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United States Department of Agriculture

Agricultural Research Service

Research Project: HIGHER DIPTERA PESTS OF LIVESTOCK AND POULTRY: SCREWWORM FLIES

Location: Screwworm Research

Title: Area-wide control of insects with screwworm as an example

Author
item Skoda, Steven

Submitted to: Symposium Proceedings
Publication Type: Proceedings
Publication Acceptance Date: March 16, 2013
Publication Date: N/A

Interpretive Summary: The red palm weevil is a major pest of date palm production in Saudi Arabia, the Mediterranean, and Near East to Southeast Asia. A conference, held in Saudi Arabia, focused on the development of new biological and biotechnological strategies for the control of red palm weevil. This presentation focuses on development of area-wide integrated pest management (AW-IPM) against red palm weevil as illustrated through the successful application of the sterile insect technique (SIT) to eradicate screwworms from North America. Before implementing SIT against screwworms there was considerable research into their general biology, including the development of methods for mass rearing and sterilizing the screwworm. Research was continued throughout the program so to adjust to changing environments and situations; in fact research continues to this day so to provide biologically reasonable and economic solutions to changing conditions of the program. Also, before implementing SIT against screwworms on a large scale, a pilot test was conducted wherein the technique was validated and program adjustments were developed. Finally, overwhelming producer support was obtained which lead to support from the governments of the affected States and the U.S. Government. Before eradication of screwworms from North America was achieved it was necessary to negotiate international/inter-governmental agreements that allowed for standardized and synchronized program application. As was practiced when implementing SIT, implementing a successful AW-IPM program requires thorough understanding of the pest’s biology, knowledge of the economic impact of the pest and customer and stakeholder support. Although logistically complex and managerially intensive, overall the AW-IPM approach requires fewer inputs and pest control is usually more effective and sustainable.

Technical Abstract: Screwworms, Cochliomyia hominivorax (Coquerel), are devastating pests of warm blooded animals. They have been eradicated from continental North America using the sterile insect technique (SIT). Proper implementation of SIT is an example of the requirements of area-wide control of insect pests. Area-wide integrated pest management (AW-IPM) involves "careful consideration of all available pest control techniques and subsequent integration of appropriate measures that discourage the development of pest populations and keep pesticides and other interventions to levels that are economically justified and reduce or minimize risks to human health and the environment" (from FAO/IAEA website). The SIT program for the control of screwworms resulted in the insect pest population being taken to zero; for many other pests there is an economic level to which control is satisfactory. Controlling insect pests before they surpass the economic level requires consideration of agro-ecologic and socio-economic conditions. Therefore planning and ecological understanding are critical to success; also required are long-term commitments and coordinated implementation by farmers and all other stakeholders. Before implementing SIT against screwworms there was considerable research into their general biology, including the development of methods for mass rearing and sterilizing the screwworm. Research was continued throughout the program so to adjust to changing environments and situations; in fact research continues to this day so to provide biologically reasonable and economical solutions to changing conditions of the program. Also, before implementing SIT against screwworms on a large scale, a pilot test was conducted wherein the technique was validated and program adjustments were developed. Finally, overwhelming producer support was obtained which lead to support from the governments of the affected States and the U.S. Government. Before eradication of screwworms from North America was achieved it was necessary to negotiate international/inter-governmental agreements that allowed for standardized and synchronized program application. Although logistically complex and managerially intensive, overall the AW-IPM approach requires fewer inputs and pest control is usually more effective and sustainable. As an example, the use of SIT against screwworms has cost about $1.3 billion (U.S.) through 2005 (about 48 years of application) but the economic gain/value to cattle producers (not including the impact on other livestock, pets, wildlife or humans) is over $1.3 billion (U.S.) annually (so about 50:1 benefit:cost ratio).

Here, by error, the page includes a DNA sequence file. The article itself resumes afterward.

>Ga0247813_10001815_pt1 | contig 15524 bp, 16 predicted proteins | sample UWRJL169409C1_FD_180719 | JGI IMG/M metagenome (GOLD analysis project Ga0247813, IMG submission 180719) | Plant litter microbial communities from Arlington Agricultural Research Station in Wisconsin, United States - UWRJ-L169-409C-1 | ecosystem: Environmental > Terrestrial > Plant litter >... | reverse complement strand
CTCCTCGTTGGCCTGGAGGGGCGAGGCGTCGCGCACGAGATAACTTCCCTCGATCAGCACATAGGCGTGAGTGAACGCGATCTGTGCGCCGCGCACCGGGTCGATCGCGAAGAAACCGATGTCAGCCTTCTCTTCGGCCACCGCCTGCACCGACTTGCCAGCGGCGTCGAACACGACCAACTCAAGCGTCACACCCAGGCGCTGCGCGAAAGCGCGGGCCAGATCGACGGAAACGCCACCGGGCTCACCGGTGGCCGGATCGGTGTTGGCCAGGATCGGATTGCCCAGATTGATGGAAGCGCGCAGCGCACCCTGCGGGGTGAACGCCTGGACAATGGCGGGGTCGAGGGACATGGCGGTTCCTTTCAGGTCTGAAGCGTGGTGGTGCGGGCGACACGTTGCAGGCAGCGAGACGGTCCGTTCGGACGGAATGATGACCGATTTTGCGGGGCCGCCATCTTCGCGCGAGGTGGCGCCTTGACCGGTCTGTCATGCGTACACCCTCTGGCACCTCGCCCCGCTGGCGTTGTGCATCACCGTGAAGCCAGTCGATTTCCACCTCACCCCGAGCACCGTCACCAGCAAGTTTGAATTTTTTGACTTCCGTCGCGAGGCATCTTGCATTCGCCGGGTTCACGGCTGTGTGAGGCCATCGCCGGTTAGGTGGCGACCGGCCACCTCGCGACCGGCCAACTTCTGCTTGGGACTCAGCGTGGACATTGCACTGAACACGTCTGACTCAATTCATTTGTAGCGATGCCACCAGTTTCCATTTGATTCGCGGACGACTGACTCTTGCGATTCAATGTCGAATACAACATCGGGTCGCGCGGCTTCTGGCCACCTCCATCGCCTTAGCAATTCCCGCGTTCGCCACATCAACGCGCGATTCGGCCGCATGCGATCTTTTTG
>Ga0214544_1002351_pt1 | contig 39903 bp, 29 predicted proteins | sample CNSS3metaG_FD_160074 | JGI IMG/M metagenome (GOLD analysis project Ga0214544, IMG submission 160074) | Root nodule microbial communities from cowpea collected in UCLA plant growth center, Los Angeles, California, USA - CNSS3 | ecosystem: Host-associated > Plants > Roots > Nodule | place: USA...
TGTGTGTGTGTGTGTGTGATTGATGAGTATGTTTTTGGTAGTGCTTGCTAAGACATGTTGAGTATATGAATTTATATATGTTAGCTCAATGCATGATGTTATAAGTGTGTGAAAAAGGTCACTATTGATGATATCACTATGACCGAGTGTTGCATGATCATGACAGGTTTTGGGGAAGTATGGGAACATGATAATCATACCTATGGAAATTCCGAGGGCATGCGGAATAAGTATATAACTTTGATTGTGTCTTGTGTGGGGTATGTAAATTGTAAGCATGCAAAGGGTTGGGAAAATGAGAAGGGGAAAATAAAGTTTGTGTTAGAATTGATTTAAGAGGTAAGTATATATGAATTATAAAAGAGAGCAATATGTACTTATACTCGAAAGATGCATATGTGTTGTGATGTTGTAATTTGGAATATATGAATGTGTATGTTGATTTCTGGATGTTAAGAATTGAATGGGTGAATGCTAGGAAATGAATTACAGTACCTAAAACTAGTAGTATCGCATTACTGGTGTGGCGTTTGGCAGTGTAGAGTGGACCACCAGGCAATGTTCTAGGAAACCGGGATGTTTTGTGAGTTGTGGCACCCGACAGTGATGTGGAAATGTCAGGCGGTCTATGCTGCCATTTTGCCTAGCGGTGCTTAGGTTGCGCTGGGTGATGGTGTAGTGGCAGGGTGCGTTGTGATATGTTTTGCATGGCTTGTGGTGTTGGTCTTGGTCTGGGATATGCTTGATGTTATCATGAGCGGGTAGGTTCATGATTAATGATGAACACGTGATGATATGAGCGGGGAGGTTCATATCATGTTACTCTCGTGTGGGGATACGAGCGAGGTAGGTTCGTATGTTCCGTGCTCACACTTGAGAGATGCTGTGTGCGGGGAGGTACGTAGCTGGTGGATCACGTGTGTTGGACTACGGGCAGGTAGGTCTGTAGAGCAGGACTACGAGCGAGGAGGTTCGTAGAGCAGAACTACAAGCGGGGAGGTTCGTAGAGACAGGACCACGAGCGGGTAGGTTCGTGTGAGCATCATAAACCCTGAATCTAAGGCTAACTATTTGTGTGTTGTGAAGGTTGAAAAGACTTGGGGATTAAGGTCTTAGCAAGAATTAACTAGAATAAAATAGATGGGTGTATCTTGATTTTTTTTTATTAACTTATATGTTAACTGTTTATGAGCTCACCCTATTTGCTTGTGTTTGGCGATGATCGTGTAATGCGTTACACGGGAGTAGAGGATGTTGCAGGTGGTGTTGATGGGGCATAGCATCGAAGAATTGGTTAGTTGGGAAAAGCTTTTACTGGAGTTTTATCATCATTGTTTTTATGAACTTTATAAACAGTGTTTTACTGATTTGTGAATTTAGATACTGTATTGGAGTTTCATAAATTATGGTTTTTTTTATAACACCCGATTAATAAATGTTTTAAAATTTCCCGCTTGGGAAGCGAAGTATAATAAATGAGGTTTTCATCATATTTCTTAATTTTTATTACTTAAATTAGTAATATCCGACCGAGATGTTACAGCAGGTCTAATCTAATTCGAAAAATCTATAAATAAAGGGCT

Last Modified: 9/22/2014
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